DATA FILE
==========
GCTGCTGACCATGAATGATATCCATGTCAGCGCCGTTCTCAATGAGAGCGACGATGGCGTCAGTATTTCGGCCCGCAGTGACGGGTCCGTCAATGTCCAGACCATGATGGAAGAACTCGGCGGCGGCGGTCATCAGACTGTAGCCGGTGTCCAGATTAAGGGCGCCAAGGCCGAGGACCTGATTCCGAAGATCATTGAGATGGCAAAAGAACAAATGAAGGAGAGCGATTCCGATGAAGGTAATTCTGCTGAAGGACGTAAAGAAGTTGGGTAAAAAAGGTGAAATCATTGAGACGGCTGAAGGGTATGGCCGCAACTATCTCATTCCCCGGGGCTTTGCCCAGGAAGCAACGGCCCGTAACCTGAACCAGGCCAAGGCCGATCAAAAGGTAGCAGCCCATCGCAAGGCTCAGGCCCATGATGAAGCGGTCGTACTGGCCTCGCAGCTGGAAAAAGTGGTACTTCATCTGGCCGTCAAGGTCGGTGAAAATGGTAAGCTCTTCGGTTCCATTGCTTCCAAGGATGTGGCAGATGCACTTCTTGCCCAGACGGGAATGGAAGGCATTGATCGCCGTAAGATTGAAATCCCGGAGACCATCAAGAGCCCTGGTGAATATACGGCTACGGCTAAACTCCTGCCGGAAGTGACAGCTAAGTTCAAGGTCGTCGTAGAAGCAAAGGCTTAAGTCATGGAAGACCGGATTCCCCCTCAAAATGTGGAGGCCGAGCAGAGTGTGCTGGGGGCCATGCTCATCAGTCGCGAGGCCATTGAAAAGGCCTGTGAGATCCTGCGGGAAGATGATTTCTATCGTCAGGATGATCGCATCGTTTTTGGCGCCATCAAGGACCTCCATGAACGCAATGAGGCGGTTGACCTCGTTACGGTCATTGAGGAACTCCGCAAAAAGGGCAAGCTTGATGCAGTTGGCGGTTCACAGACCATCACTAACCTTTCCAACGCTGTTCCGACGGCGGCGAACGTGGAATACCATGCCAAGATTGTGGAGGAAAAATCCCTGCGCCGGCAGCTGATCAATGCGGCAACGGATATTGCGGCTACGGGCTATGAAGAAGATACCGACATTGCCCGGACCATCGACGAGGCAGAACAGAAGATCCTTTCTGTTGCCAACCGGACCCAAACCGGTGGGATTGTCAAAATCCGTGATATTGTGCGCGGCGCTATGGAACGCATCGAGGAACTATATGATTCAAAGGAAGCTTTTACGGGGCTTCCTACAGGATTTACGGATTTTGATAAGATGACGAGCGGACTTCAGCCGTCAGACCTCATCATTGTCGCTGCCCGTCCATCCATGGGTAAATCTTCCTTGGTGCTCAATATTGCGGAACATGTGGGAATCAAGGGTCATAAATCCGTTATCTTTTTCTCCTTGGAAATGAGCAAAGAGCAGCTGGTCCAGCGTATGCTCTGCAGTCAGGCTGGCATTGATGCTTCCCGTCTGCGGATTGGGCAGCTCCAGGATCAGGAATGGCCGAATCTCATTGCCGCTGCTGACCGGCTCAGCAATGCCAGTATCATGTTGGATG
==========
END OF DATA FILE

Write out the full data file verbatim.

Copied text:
GCTGCTGACCATGAATGATATCCATGTCAGCGCCGTTCTCAATGAGAGCGACGATGGCGTCAGTATTTCGGCCCGCAGTGACGGGTCCGTCAATGTCCAGACCATGATGGAAGAACTCGGCGGCGGCGGTCATCAGACTGTAGCCGGTGTCCAGATTAAGGGCGCCAAGGCCGAGGACCTGATTCCGAAGATCATTGAGATGGCAAAAGAACAAATGAAGGAGAGCGATTCCGATGAAGGTAATTCTGCTGAAGGACGTAAAGAAGTTGGGTAAAAAAGGTGAAATCATTGAGACGGCTGAAGGGTATGGCCGCAACTATCTCATTCCCCGGGGCTTTGCCCAGGAAGCAACGGCCCGTAACCTGAACCAGGCCAAGGCCGATCAAAAGGTAGCAGCCCATCGCAAGGCTCAGGCCCATGATGAAGCGGTCGTACTGGCCTCGCAGCTGGAAAAAGTGGTACTTCATCTGGCCGTCAAGGTCGGTGAAAATGGTAAGCTCTTCGGTTCCATTGCTTCCAAGGATGTGGCAGATGCACTTCTTGCCCAGACGGGAATGGAAGGCATTGATCGCCGTAAGATTGAAATCCCGGAGACCATCAAGAGCCCTGGTGAATATACGGCTACGGCTAAACTCCTGCCGGAAGTGACAGCTAAGTTCAAGGTCGTCGTAGAAGCAAAGGCTTAAGTCATGGAAGACCGGATTCCCCCTCAAAATGTGGAGGCCGAGCAGAGTGTGCTGGGGGCCATGCTCATCAGTCGCGAGGCCATTGAAAAGGCCTGTGAGATCCTGCGGGAAGATGATTTCTATCGTCAGGATGATCGCATCGTTTTTGGCGCCATCAAGGACCTCCATGAACGCAATGAGGCGGTTGACCTCGTTACGGTCATTGAGGAACTCCGCAAAAAGGGCAAGCTTGATGCAGTTGGCGGTTCACAGACCATCACTAACCTTTCCAACGCTGTTCCGACGGCGGCGAACGTGGAATACCATGCCAAGATTGTGGAGGAAAAATCCCTGCGCCGGCAGCTGATCAATGCGGCAACGGATATTGCGGCTACGGGCTATGAAGAAGATACCGACATTGCCCGGACCATCGACGAGGCAGAACAGAAGATCCTTTCTGTTGCCAACCGGACCCAAACCGGTGGGATTGTCAAAATCCGTGATATTGTGCGCGGCGCTATGGAACGCATCGAGGAACTATATGATTCAAAGGAAGCTTTTACGGGGCTTCCTACAGGATTTACGGATTTTGATAAGATGACGAGCGGACTTCAGCCGTCAGACCTCATCATTGTCGCTGCCCGTCCATCCATGGGTAAATCTTCCTTGGTGCTCAATATTGCGGAACATGTGGGAATCAAGGGTCATAAATCCGTTATCTTTTTCTCCTTGGAAATGAGCAAAGAGCAGCTGGTCCAGCGTATGCTCTGCAGTCAGGCTGGCATTGATGCTTCCCGTCTGCGGATTGGGCAGCTCCAGGATCAGGAATGGCCGAATCTCATTGCCGCTGCTGACCGGCTCAGCAATGCCAGTATCATGTTGGATG